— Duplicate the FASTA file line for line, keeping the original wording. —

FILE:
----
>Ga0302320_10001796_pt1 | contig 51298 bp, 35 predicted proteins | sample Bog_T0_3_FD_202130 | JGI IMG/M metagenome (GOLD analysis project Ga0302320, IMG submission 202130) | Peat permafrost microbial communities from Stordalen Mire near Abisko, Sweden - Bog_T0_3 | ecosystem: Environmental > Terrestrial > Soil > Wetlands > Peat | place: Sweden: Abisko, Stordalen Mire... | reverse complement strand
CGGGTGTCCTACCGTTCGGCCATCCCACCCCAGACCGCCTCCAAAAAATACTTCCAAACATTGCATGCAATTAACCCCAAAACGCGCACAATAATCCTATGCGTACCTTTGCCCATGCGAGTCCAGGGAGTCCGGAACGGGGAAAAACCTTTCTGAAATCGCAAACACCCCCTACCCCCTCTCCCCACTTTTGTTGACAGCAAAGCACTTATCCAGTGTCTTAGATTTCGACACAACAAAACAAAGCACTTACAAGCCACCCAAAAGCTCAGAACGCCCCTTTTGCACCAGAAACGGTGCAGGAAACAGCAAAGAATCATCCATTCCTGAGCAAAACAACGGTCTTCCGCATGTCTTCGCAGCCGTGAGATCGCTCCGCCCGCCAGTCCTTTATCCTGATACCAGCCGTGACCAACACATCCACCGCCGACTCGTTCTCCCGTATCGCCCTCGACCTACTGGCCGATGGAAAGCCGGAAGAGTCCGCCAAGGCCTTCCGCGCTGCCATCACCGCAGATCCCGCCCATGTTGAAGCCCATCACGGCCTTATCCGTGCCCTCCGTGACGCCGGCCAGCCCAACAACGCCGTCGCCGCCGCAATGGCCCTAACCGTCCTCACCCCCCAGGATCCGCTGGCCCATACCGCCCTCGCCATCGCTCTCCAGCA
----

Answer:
>Ga0302320_10001796_pt1 | contig 51298 bp, 35 predicted proteins | sample Bog_T0_3_FD_202130 | JGI IMG/M metagenome (GOLD analysis project Ga0302320, IMG submission 202130) | Peat permafrost microbial communities from Stordalen Mire near Abisko, Sweden - Bog_T0_3 | ecosystem: Environmental > Terrestrial > Soil > Wetlands > Peat | place: Sweden: Abisko, Stordalen Mire... | reverse complement strand
CGGGTGTCCTACCGTTCGGCCATCCCACCCCAGACCGCCTCCAAAAAATACTTCCAAACATTGCATGCAATTAACCCCAAAACGCGCACAATAATCCTATGCGTACCTTTGCCCATGCGAGTCCAGGGAGTCCGGAACGGGGAAAAACCTTTCTGAAATCGCAAACACCCCCTACCCCCTCTCCCCACTTTTGTTGACAGCAAAGCACTTATCCAGTGTCTTAGATTTCGACACAACAAAACAAAGCACTTACAAGCCACCCAAAAGCTCAGAACGCCCCTTTTGCACCAGAAACGGTGCAGGAAACAGCAAAGAATCATCCATTCCTGAGCAAAACAACGGTCTTCCGCATGTCTTCGCAGCCGTGAGATCGCTCCGCCCGCCAGTCCTTTATCCTGATACCAGCCGTGACCAACACATCCACCGCCGACTCGTTCTCCCGTATCGCCCTCGACCTACTGGCCGATGGAAAGCCGGAAGAGTCCGCCAAGGCCTTCCGCGCTGCCATCACCGCAGATCCCGCCCATGTTGAAGCCCATCACGGCCTTATCCGTGCCCTCCGTGACGCCGGCCAGCCCAACAACGCCGTCGCCGCCGCAATGGCCCTAACCGTCCTCACCCCCCAGGATCCGCTGGCCCATACCGCCCTCGCCATCGCTCTCCAGCA